In the eyes of the law, parents are responsible for their teen's actions

Parents of teens may be surprised to find they have both more rights — teens can't get a driver's license without a parent's permission, for example — and more responsibilities than they realized. Until children turn 18, parents can be held liable for many of their teen's actions, from skipping school to causing a car accident to hosting a wild party.

"I think parents are so in the dark about their rights, their child's rights and their obligations," said Simmie Baer, attorney supervisor of the juvenile division of The Defender Association. "The legal system is a big black hole to most parents, no matter how astute they are."

While this doesn't replace an attorney's advice, here's a heads-up on some legal issues for parents of adolescents.

Can my 16-year-old get a driver's license even though I don't think he should be allowed to drive?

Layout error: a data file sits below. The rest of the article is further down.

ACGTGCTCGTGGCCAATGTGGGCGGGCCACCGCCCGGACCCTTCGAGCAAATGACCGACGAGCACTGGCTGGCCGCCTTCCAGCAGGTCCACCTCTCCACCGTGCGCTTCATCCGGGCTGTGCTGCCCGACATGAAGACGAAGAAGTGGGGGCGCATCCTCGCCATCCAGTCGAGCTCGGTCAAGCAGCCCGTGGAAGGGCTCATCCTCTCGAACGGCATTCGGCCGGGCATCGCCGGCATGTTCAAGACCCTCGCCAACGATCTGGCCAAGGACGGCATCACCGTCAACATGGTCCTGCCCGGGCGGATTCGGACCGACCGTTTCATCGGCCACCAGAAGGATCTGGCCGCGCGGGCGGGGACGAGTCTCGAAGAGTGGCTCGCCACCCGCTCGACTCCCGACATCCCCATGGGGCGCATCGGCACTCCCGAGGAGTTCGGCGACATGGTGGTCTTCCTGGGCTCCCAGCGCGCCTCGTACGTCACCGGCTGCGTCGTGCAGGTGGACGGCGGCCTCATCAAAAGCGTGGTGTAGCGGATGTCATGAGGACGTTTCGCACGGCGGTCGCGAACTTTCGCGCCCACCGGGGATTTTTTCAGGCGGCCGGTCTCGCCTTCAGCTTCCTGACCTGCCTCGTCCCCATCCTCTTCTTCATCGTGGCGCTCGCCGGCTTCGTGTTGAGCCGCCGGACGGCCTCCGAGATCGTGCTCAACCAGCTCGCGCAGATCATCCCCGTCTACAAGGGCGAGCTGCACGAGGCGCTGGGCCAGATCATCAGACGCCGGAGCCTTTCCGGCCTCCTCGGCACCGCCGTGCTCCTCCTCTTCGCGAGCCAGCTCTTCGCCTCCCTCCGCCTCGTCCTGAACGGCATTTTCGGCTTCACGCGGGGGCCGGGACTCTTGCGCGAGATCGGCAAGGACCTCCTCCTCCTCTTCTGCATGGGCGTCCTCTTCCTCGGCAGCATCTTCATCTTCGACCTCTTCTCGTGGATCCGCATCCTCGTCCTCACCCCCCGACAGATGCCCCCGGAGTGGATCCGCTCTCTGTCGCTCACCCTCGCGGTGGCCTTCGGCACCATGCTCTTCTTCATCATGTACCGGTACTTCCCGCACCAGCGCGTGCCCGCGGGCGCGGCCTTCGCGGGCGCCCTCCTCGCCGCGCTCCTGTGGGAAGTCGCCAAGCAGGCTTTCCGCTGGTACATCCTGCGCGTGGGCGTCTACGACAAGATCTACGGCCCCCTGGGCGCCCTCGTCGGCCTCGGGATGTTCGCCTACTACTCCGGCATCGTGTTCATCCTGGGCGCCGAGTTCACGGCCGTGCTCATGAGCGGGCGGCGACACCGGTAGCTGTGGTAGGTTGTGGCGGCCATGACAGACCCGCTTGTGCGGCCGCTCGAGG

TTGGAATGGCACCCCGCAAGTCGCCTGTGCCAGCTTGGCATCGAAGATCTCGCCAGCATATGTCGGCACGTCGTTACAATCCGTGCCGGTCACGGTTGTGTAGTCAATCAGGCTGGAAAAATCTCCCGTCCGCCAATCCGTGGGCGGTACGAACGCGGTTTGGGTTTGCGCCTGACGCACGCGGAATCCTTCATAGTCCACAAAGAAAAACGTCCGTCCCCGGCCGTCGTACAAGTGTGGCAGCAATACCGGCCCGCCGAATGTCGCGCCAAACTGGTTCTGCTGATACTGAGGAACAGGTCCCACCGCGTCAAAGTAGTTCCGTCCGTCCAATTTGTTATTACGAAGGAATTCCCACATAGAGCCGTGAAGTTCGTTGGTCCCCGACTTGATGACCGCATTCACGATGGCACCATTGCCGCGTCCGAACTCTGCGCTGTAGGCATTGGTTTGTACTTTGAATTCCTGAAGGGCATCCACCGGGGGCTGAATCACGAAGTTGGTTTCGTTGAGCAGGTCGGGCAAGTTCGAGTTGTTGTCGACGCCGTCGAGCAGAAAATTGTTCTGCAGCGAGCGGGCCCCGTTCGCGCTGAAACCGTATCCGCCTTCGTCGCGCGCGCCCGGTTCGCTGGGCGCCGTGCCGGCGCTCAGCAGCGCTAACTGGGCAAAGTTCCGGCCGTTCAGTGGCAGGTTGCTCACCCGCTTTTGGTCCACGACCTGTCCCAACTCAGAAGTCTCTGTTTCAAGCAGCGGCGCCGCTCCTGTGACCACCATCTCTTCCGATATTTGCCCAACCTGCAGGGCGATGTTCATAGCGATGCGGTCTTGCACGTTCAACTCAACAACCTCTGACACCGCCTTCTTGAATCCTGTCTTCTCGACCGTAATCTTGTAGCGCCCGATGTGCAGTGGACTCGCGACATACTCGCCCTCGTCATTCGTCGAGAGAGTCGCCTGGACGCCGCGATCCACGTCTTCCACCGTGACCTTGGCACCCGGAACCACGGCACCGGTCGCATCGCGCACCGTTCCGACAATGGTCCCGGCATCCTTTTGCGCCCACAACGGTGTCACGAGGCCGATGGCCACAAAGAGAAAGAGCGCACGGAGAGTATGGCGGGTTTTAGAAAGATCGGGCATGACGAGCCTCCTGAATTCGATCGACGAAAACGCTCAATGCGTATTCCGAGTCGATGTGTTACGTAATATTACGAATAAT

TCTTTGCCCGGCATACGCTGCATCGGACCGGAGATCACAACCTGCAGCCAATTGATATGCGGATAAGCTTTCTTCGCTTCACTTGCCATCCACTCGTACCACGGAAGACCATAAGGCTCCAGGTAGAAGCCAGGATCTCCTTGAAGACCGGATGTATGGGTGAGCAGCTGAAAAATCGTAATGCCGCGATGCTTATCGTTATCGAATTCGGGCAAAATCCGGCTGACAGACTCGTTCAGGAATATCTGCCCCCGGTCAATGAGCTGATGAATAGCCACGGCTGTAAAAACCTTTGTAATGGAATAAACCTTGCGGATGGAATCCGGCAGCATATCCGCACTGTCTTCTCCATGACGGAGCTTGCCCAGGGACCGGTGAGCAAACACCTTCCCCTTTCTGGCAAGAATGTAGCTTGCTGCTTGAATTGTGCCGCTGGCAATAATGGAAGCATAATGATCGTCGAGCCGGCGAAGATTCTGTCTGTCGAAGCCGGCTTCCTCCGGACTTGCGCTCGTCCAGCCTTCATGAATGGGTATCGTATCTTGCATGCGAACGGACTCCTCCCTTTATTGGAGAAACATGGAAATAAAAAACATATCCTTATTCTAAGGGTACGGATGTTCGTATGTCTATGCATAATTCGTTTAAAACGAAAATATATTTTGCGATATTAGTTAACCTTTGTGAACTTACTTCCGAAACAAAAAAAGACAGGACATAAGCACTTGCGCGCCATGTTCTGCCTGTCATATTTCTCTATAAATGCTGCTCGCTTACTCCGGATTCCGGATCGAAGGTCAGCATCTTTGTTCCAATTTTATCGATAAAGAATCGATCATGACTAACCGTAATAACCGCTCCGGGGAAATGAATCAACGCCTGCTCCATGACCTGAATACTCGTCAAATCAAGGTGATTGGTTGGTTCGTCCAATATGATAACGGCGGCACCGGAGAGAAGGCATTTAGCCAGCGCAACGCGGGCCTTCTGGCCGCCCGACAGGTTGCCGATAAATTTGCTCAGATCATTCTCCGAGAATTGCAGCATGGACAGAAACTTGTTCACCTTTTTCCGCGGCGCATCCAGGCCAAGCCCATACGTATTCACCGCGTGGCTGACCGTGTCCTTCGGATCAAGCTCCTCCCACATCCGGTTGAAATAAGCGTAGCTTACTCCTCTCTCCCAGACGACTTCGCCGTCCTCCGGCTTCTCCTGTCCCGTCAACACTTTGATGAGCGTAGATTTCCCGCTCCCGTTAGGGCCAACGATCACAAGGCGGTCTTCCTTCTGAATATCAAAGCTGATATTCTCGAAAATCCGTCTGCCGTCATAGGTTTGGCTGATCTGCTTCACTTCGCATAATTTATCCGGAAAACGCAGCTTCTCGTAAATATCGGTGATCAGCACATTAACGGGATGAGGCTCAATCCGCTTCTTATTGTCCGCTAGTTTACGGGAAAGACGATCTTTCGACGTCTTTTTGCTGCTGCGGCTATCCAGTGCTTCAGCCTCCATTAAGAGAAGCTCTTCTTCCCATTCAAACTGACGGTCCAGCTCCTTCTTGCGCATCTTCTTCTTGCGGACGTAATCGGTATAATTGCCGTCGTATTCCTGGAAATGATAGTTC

No. A minor's application for a driver's license or a motorcycle endorsement must be signed by a parent or guardian with custody of the minor. Additionally, newly licensed 16- and 17-year-old drivers:

• Must have had a learner's permit for six months, passed a road test and a driver's education class and had 50 hours of supervised driving.

• May not have teenage friends in the car for six months. After that, no more than three are permitted.

• May not drive between 1 and 5 a.m. for the first six months without a parent in the car.

If teens are not involved in an automobile accident and don't receive a ticket for a year, they can drive without restrictions.

What happens if my teen keeps getting traffic tickets?

The first time a teen with an intermediate license commits an offense, parents will get a warning letter. The second time, the teen's license is suspended for six months. On a third conviction, the license is suspended until the driver turns 18.

Am I responsible for a car accident by my teen?

Most likely. The "family car doctrine" means that a child's parents are responsible if the child causes an accident while driving a family car, said Robin Aronson, a claims attorney for State Farm. A family car is usually considered any vehicle owned and maintained by parents, even if teens are the primary drivers. It's unlawful for minors (unless emancipated) to be the registered or legal owner of any motor vehicle. It's also against the law to sell a car to a minor.